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New Wiki URL Requirement for Plugins

Mon, 2015-06-22 06:03

Let's say you're browsing the 'Available' tab in the Jenkins plugin manager for interesting-looking plugins. How do you learn more about them, preferably without installing them on your production instance? You click the plugin's name, which usually links to the plugin's wiki page, of course!

Unfortunately, it's possible for plugins to be published without a wiki page, or any other documentation aside from what's provided in the plugin itself. This is really unfortunate, as users rely on wiki pages and similar documentation to learn more about a plugin before installing or upgrading it, like its features, limitations, or recent changes. Additionally, plugin wiki pages have a special section at the top that provides an automatically generated technical overview of the plugin, such as dependencies to other plugins, the minimum compatible Jenkins version, a list of developers, and links to the source code repository and issue tracker component. Everyone learning about or using a plugin benefits from a plugin wiki page and luckily, almost all plugins have one!

To ensure that every plugin has at least a basic wiki page with some documentation, we decided to only publish plugins in the Jenkins update center that have and link to a wiki page. To keep the impact to a minimum, we're implementing this plan in several stages.

The first stage went live on June 1: All existing plugins that don't have a (valid) wiki link got a wiki link assigned by the update center (a so-called 'override'), either to an existing wiki page if there was one, or a generic "This plugin has no documentation" wiki page otherwise. This ensures that no currently existing plugins get dropped from the update center at this point. Of course, new plugins that don't provide a wiki URL and don't have an override URL will not show up at all.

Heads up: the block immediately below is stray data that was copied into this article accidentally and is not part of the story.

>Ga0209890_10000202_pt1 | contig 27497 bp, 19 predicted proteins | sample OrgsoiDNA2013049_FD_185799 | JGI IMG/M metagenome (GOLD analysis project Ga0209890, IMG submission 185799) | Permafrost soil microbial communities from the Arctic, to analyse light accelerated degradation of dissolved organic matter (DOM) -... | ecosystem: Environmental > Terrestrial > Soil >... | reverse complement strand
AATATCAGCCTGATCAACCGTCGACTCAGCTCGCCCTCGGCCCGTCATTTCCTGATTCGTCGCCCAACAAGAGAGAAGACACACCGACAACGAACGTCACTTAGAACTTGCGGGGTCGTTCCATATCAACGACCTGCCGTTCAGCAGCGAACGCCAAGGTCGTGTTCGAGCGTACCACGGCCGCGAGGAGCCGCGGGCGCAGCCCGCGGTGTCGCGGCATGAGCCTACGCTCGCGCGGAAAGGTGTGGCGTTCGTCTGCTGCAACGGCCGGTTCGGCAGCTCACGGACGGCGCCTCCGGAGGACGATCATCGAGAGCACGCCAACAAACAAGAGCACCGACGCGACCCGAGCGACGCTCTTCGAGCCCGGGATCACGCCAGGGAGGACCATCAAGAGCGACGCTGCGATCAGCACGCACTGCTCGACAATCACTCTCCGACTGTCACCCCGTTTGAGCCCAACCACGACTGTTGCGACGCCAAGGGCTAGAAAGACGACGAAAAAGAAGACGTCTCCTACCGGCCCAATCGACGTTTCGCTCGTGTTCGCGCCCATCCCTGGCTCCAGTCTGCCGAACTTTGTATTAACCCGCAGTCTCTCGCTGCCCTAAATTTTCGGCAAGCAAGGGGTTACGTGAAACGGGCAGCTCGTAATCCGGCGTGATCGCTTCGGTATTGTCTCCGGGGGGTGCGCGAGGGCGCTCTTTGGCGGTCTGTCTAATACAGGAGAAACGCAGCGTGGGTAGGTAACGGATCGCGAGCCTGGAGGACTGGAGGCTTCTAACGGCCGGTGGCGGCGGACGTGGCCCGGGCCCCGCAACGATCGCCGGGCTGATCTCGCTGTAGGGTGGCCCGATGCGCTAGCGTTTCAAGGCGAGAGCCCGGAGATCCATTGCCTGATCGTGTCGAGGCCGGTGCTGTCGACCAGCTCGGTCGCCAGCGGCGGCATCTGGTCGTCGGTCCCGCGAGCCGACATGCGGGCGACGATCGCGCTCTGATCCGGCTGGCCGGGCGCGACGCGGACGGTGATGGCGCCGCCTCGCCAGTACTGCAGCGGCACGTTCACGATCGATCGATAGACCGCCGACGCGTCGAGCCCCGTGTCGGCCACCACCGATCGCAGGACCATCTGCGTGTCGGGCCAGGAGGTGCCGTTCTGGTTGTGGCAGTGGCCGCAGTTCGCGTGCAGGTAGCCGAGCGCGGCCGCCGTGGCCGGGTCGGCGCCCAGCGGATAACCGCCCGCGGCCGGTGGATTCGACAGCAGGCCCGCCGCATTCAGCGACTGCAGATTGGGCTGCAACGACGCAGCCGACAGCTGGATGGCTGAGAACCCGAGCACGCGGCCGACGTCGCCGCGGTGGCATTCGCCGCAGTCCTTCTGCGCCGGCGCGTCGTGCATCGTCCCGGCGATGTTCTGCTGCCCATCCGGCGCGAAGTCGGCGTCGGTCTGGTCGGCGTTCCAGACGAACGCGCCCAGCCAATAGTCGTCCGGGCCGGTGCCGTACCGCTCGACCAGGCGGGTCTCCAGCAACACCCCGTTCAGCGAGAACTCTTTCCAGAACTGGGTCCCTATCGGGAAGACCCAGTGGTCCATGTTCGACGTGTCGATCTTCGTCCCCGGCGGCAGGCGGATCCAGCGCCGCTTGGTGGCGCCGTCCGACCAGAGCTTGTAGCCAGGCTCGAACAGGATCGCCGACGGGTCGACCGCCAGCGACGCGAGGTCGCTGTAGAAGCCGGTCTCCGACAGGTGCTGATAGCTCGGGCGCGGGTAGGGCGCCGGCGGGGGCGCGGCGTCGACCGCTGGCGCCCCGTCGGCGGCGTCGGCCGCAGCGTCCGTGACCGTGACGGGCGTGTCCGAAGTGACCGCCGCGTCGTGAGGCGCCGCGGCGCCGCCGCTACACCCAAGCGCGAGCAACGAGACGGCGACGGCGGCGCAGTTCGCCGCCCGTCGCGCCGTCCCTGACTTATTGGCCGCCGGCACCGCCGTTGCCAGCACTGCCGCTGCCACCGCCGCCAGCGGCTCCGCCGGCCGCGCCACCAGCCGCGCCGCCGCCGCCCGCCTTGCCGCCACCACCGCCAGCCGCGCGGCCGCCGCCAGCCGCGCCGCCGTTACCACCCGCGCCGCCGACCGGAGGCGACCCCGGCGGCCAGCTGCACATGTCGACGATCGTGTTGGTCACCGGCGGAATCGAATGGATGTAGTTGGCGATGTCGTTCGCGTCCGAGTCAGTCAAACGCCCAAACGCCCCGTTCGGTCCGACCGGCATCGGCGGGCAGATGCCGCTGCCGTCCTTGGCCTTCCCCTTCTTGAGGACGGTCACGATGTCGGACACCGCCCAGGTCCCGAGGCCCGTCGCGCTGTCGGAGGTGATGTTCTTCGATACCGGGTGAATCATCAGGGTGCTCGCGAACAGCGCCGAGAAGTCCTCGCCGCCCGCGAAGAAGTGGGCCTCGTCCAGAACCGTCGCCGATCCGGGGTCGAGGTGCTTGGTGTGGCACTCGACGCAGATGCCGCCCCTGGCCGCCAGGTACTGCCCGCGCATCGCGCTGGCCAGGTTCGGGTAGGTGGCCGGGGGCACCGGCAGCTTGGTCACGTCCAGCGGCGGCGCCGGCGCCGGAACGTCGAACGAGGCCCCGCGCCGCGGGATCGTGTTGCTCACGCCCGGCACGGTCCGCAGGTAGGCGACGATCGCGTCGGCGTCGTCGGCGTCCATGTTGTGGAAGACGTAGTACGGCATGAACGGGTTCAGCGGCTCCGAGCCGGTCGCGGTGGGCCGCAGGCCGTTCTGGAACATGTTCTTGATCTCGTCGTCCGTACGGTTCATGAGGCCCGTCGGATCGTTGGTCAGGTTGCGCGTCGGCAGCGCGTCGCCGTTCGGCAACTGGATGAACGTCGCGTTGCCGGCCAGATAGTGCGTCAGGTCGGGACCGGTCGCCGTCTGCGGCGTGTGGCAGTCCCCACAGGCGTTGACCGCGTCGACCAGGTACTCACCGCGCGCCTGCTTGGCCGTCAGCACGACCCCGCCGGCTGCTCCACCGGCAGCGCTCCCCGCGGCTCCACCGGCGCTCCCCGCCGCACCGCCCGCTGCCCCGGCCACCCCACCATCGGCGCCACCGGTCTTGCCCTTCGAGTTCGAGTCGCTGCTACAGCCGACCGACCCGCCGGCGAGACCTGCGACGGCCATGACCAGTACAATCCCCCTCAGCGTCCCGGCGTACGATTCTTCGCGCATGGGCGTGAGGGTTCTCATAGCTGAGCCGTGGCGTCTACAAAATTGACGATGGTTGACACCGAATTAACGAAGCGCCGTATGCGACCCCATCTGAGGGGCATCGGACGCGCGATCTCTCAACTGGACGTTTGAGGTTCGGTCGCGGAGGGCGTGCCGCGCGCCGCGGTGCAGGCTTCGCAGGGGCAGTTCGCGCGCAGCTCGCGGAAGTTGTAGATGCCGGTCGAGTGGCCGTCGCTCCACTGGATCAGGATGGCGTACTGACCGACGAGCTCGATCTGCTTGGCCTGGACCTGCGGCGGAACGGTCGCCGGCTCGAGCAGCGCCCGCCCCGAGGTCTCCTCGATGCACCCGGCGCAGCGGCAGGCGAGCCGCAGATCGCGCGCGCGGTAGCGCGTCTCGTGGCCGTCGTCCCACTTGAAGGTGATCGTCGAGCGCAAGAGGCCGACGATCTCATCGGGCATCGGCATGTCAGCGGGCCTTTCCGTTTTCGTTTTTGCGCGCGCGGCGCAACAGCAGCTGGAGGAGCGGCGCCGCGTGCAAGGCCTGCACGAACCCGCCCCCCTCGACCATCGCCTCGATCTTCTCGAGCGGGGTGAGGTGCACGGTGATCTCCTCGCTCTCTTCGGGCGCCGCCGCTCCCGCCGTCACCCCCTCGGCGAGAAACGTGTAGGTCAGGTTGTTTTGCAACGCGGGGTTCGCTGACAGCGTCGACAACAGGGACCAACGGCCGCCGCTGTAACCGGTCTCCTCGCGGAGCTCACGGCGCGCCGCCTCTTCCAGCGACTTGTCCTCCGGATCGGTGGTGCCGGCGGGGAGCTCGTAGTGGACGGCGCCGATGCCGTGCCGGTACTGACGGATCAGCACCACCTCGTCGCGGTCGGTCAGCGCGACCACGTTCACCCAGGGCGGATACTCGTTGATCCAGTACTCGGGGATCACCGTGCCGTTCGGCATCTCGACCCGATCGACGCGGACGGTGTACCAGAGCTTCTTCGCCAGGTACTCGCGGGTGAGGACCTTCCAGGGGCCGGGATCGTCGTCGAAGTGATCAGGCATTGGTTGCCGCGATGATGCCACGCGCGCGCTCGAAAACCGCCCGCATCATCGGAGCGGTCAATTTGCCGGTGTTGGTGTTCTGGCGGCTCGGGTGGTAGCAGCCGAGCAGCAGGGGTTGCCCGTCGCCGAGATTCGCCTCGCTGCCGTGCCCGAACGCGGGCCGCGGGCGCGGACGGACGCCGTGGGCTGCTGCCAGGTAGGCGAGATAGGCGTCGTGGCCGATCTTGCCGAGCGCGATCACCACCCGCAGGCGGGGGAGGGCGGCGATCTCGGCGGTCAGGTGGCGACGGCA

The second stage will be enabled later this year: We're planning to remove all the overrides mentioned above. At this point, plugins may get removed from the update center if they still don't specify a wiki URL. Of course this isn't our goal, and we'll try to work with plugin authors to prevent this from happening.

So what can you do? Check the current overrides list to see whether the plugins you care about are affected, and if so, see the landing page in the wiki to learn what you can do. If you have any questions about this process not covered by the wiki, ask us on the Jenkins developers mailing list.

JUC Speaker Blog Series: Martin Hobson, JUC U.S. East

Tue, 2015-06-16 15:19